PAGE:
These useful shrubs are attractive in, flower and fruit and will grow well in all reasonably fertile soils, in sun or in shade. The most popular kind, Skimmia japonica, grows 3 to 5 ft. high, has small white in spike-like clusters and segregates male and female flowers on separate
bushes. Only the females produce crops of berries and then only if fertilized with pollen from a male so it is wise to plant both sexes. However, this is no hardship since the males are most effective in flower, especially such varieties as fragrans, in which the flowers are scented, or rubella, in which the flower buds are red. Foremannii is a good female variety and usually the berries remain so long that they are still there the following spring when the plants start to flower again or even when the next crop of berries has set.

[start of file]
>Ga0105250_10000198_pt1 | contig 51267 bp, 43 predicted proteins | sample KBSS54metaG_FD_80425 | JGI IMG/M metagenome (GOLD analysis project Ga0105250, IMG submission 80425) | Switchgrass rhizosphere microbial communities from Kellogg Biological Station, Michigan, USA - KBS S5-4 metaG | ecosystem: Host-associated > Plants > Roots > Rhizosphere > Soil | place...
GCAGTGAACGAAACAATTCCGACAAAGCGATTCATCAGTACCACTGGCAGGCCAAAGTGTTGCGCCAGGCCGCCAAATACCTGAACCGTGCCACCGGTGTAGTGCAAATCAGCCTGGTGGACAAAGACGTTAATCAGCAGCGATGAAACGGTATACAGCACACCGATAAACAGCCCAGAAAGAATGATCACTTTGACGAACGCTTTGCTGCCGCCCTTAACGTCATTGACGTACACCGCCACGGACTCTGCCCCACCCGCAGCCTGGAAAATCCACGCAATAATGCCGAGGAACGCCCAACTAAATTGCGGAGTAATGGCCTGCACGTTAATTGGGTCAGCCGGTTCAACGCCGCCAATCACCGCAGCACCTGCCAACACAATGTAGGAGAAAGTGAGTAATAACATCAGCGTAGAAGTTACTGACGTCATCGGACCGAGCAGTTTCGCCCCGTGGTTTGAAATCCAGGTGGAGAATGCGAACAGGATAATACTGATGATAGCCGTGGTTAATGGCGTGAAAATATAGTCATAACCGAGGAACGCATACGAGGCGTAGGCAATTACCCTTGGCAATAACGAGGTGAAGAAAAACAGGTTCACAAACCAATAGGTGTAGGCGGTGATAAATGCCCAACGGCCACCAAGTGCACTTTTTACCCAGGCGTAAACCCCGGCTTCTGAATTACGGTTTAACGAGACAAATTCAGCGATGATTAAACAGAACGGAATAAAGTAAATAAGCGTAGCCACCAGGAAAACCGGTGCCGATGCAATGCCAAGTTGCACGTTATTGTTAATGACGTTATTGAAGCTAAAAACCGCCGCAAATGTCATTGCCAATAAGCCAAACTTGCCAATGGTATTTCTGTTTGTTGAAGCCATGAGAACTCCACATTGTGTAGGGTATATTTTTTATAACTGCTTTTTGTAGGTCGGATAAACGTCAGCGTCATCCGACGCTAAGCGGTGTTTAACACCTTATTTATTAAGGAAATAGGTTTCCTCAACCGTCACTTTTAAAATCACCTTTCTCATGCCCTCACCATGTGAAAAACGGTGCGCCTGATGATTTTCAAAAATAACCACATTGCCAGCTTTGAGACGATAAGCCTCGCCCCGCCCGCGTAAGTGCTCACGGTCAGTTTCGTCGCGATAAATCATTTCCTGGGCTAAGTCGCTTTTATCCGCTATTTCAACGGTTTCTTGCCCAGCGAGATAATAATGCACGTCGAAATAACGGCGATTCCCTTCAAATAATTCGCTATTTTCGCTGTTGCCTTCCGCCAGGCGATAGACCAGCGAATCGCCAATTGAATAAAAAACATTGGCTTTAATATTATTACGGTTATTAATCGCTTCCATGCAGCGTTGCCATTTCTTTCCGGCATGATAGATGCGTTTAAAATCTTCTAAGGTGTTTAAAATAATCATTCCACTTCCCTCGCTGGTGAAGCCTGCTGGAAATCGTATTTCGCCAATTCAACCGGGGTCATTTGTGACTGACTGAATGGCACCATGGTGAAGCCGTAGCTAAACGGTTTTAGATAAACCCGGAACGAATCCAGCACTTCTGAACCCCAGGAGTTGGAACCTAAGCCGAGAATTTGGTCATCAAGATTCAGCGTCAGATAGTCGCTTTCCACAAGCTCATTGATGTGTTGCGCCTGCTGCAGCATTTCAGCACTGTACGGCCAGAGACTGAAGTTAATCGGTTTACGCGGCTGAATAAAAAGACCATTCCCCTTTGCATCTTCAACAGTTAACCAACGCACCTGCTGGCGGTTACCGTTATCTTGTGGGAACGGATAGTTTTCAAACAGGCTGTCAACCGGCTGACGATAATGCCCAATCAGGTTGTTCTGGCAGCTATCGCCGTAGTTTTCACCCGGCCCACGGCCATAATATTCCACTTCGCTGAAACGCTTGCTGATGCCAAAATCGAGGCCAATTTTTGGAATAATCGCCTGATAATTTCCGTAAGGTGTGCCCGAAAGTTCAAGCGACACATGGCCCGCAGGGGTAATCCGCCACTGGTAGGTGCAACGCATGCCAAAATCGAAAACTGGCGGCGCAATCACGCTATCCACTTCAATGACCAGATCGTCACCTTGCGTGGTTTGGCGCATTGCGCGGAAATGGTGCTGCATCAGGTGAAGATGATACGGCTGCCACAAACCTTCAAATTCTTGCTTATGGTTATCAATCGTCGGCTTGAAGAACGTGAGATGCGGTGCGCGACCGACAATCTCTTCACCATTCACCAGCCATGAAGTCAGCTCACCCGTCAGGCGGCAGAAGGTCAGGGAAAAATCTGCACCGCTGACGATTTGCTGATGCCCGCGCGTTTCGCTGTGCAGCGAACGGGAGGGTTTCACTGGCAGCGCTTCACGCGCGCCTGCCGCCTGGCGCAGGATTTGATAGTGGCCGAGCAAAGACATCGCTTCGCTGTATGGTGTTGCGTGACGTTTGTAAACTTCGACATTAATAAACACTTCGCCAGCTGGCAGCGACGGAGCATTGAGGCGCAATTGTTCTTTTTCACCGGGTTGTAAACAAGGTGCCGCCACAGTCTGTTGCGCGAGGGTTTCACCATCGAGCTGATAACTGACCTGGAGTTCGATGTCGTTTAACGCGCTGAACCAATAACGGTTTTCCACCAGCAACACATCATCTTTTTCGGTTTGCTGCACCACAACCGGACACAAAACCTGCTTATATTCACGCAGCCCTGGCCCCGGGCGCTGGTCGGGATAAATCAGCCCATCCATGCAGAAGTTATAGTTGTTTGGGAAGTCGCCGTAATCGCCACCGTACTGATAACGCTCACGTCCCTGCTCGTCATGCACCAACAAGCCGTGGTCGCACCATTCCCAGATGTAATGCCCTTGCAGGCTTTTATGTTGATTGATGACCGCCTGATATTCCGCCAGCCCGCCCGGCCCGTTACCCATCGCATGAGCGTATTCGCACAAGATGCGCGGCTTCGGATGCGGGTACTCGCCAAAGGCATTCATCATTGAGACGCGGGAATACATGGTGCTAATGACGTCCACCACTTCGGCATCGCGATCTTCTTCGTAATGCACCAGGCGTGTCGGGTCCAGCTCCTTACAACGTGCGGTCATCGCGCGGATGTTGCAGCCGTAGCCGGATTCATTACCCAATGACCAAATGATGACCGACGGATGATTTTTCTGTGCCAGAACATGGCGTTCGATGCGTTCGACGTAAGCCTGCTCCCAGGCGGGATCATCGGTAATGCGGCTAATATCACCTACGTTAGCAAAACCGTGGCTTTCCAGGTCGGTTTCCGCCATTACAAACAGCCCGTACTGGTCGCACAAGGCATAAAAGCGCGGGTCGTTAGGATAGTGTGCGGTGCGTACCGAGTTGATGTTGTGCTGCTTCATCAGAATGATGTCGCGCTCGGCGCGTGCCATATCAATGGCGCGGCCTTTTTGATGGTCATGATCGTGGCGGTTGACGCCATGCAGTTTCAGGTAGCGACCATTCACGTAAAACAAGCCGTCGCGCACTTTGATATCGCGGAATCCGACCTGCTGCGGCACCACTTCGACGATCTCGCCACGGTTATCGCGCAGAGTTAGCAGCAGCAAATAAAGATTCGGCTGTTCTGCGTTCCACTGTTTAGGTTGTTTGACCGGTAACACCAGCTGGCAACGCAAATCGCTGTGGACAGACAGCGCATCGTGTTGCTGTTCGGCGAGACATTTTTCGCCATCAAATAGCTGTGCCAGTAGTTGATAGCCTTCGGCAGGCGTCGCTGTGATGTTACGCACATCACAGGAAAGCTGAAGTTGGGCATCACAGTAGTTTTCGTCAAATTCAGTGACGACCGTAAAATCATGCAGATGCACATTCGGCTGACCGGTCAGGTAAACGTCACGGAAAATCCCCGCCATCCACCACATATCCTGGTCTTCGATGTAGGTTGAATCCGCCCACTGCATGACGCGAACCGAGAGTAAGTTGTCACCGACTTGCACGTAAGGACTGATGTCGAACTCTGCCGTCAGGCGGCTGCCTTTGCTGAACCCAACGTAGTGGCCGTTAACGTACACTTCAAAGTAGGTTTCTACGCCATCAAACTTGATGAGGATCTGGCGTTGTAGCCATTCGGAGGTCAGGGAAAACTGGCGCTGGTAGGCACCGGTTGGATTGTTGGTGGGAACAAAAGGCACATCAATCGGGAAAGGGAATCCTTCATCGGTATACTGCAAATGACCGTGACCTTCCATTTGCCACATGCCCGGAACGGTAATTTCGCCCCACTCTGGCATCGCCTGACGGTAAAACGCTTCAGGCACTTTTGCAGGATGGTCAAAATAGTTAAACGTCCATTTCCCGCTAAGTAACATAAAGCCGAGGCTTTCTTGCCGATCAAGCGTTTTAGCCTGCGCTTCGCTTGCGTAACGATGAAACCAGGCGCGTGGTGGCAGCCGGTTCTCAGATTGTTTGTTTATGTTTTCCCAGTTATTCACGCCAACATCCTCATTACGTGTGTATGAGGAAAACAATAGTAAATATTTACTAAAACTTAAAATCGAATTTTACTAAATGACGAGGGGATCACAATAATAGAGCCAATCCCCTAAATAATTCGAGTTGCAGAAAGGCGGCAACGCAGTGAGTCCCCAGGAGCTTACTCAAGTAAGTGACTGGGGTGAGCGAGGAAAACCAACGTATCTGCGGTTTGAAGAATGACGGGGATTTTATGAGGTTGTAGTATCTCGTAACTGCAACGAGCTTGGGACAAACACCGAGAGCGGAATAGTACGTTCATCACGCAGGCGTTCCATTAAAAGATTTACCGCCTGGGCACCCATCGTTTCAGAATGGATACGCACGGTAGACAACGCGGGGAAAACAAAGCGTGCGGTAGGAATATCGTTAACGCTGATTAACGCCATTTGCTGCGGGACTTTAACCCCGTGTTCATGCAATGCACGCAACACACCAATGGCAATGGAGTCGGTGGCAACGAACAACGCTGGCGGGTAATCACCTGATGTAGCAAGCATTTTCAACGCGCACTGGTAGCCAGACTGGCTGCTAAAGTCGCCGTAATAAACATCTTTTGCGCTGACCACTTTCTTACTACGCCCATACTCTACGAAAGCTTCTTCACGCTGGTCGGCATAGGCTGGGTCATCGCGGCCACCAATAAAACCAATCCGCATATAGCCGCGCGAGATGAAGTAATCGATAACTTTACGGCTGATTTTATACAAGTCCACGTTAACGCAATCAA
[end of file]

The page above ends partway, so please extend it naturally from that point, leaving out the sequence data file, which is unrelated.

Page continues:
Skimmia reevesiana (also known as S. fortunei) has flowers of both sexes on the same bush so if there is only room for one plant this is the kind to choose provided the soil does not contain chalk, to which it objects. It is shorter than S. japonica and has narrower, but otherwise the effect is similar.